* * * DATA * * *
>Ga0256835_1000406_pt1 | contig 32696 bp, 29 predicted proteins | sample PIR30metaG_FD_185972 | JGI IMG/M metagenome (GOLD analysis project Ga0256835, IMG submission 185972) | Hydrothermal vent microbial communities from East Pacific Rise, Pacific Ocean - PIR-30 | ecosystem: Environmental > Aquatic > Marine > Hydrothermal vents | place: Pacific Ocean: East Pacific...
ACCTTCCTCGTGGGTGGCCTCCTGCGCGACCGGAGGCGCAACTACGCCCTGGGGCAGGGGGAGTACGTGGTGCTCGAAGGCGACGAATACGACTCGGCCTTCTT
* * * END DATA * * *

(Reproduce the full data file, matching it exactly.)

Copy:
>Ga0256835_1000406_pt1 | contig 32696 bp, 29 predicted proteins | sample PIR30metaG_FD_185972 | JGI IMG/M metagenome (GOLD analysis project Ga0256835, IMG submission 185972) | Hydrothermal vent microbial communities from East Pacific Rise, Pacific Ocean - PIR-30 | ecosystem: Environmental > Aquatic > Marine > Hydrothermal vents | place: Pacific Ocean: East Pacific...
ACCTTCCTCGTGGGTGGCCTCCTGCGCGACCGGAGGCGCAACTACGCCCTGGGGCAGGGGGAGTACGTGGTGCTCGAAGGCGACGAATACGACTCGGCCTTCTT